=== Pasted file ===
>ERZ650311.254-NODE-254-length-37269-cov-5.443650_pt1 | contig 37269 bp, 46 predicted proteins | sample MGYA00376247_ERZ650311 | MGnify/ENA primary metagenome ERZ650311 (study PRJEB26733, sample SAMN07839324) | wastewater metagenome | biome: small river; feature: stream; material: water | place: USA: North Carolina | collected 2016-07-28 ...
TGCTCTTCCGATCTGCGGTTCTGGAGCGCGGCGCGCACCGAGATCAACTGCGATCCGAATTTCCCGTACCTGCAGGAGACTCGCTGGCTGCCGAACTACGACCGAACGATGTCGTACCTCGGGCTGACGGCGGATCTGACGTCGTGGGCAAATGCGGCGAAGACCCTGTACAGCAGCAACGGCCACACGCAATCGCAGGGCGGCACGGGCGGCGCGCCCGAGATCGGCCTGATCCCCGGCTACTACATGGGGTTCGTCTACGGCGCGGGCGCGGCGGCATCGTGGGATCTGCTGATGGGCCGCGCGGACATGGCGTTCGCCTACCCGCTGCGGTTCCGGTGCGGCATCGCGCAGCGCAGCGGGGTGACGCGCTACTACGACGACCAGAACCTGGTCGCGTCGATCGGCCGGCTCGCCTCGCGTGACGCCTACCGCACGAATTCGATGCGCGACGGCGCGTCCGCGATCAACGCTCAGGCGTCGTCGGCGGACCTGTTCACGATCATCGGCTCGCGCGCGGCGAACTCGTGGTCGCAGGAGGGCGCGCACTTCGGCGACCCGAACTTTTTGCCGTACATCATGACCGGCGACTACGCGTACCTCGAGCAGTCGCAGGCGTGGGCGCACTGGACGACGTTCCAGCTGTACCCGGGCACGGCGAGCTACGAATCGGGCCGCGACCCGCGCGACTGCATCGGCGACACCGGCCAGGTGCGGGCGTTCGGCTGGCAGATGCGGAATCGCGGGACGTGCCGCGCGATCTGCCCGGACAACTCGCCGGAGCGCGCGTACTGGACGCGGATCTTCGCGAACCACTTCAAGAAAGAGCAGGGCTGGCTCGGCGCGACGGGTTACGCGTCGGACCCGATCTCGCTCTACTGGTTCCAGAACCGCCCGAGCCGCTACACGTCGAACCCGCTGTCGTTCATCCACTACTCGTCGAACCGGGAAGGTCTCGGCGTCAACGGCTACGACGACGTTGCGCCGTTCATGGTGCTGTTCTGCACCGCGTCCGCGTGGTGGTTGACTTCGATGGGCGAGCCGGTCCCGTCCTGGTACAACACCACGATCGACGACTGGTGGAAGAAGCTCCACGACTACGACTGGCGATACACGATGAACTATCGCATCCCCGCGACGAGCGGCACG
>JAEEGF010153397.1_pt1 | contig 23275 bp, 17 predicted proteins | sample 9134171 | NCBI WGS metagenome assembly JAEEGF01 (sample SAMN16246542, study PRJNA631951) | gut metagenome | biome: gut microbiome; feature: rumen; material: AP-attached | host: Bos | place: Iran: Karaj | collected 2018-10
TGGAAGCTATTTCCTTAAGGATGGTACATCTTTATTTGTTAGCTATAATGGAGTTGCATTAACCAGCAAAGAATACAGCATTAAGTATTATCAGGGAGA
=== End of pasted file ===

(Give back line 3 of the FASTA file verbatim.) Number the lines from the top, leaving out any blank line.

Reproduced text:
>JAEEGF010153397.1_pt1 | contig 23275 bp, 17 predicted proteins | sample 9134171 | NCBI WGS metagenome assembly JAEEGF01 (sample SAMN16246542, study PRJNA631951) | gut metagenome | biome: gut microbiome; feature: rumen; material: AP-attached | host: Bos | place: Iran: Karaj | collected 2018-10